The financial sector has consistently struggled to understand the levels of public and political hostility towards it, and has therefore never developed the right tone in its communications, or developed the right short-term policies to keep the public and politicians onside. Regardless of the rights and wrongs of the bankers' bonus row, the fact is their actions and their tone in the downturn risk further alienating people. And if a campaign starts - backed by senior politicians and the popular media - for action to be taken against the banks, the Government is bound to listen.Its a fair point. The banking and financial sector has been at times aggressive, surly and defensive, sometimes all at once and there is a need for the sector to take a step back and accept that whether they believe its fair or not, the public don't like them and thats the way things are going to be for a good long time. Of course, the pragmatic reasons for doing this are clear:
If the financial sector shows some sensitivity in the short term - until the worst of the cuts are over and the economy starts recovering properly - the worst of their problems will pass. While the industry may need structural reform - something the forthcoming banking commission will deal with - they have a serious short-term PR problem which they need to pay attention to.The "why us?" complex is not unique to the banking industry. Many large companies, particularly those at the tops of their industry struggle to accept or rationalise public dislike. It's a particularly British bit of double think that we can use a service/store/misc all the time, yet wax lyrical about how much we hate it. Somehow we're able to rationalise this and life proceeds quite comfortably.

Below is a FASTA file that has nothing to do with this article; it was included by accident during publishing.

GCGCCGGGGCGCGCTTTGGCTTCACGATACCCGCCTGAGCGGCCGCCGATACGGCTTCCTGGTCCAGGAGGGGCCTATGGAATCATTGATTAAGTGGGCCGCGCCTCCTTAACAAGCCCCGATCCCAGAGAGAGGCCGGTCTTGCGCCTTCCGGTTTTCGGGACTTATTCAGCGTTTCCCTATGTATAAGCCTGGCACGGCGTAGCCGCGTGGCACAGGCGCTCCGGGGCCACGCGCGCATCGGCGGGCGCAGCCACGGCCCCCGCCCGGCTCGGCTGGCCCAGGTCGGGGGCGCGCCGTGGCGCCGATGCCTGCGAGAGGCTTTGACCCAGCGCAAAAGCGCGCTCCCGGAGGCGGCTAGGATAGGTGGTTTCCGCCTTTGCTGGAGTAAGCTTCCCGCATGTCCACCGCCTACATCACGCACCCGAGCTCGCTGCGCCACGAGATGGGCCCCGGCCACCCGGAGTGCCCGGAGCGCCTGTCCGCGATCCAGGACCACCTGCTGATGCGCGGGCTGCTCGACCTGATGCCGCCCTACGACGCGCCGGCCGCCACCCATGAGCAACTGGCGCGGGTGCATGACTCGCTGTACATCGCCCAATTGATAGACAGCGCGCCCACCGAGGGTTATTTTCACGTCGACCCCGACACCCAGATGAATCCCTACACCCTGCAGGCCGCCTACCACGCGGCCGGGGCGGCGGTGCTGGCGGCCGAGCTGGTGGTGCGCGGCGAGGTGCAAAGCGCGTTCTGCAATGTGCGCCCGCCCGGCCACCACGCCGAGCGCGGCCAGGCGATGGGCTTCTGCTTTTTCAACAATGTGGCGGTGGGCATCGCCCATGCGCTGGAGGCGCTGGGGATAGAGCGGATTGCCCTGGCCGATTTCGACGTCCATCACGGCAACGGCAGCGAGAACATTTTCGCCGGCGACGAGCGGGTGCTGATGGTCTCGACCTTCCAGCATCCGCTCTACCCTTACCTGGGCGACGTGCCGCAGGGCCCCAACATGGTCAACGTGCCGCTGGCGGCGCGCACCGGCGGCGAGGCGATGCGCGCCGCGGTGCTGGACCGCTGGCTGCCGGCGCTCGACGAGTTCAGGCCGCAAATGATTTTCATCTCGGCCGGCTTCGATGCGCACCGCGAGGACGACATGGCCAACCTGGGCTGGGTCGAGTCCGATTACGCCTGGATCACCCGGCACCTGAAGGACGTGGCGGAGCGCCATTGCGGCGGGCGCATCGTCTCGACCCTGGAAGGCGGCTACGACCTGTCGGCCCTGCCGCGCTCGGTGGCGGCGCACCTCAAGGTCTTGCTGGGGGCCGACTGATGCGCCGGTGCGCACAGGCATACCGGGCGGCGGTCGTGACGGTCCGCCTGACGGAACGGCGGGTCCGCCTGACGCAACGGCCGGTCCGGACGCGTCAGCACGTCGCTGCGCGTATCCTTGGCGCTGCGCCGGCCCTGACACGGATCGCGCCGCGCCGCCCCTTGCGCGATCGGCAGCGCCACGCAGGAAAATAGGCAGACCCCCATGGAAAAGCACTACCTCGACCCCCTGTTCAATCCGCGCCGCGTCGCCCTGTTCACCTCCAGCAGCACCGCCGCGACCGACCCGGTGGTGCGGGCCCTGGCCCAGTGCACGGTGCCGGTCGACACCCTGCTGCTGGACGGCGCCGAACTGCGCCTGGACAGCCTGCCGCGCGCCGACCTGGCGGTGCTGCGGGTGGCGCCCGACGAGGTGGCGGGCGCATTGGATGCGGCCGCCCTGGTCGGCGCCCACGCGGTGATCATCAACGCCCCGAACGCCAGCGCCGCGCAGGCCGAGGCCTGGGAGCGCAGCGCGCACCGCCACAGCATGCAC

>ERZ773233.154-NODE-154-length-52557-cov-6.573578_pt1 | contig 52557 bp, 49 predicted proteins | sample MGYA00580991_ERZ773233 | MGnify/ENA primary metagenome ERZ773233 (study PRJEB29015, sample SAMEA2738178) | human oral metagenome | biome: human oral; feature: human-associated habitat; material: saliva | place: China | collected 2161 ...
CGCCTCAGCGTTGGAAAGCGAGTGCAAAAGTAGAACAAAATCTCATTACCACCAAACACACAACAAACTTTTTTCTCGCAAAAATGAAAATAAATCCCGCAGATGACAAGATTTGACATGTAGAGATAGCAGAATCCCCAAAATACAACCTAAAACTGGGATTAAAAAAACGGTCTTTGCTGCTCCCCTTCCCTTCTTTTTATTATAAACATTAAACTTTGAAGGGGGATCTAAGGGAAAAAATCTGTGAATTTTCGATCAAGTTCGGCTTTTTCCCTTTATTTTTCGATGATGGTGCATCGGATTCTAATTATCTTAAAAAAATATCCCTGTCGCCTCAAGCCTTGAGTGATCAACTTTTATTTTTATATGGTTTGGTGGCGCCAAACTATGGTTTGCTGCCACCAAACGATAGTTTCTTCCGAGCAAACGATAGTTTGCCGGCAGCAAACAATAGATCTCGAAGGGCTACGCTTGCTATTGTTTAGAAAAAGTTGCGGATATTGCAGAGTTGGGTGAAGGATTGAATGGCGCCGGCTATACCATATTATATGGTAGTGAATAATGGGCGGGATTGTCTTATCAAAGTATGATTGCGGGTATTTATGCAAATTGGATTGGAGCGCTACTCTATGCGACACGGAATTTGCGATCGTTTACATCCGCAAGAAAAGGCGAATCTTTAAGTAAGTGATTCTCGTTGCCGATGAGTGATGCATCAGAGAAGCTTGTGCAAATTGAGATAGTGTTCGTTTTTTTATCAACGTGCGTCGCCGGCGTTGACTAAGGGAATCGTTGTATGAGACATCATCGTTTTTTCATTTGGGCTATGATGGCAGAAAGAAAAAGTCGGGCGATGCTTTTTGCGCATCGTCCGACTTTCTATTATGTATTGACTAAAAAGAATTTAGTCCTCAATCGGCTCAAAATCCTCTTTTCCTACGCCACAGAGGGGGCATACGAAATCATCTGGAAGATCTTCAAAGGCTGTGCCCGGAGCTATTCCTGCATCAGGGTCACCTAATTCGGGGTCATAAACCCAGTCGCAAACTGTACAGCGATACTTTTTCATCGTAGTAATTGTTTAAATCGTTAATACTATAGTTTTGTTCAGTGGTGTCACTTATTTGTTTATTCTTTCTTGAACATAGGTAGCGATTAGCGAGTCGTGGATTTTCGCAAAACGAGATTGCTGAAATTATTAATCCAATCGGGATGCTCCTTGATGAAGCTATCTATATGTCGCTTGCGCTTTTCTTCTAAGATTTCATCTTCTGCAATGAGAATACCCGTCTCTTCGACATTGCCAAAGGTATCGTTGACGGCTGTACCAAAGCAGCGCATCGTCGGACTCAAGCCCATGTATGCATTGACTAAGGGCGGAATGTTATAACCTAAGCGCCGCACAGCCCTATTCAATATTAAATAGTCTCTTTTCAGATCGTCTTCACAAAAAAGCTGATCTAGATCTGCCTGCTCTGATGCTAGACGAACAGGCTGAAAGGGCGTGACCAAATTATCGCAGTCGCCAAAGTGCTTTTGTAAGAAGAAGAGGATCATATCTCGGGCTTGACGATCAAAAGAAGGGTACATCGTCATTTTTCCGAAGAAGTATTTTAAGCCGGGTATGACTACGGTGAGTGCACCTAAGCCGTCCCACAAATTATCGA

We're a strange people sometimes.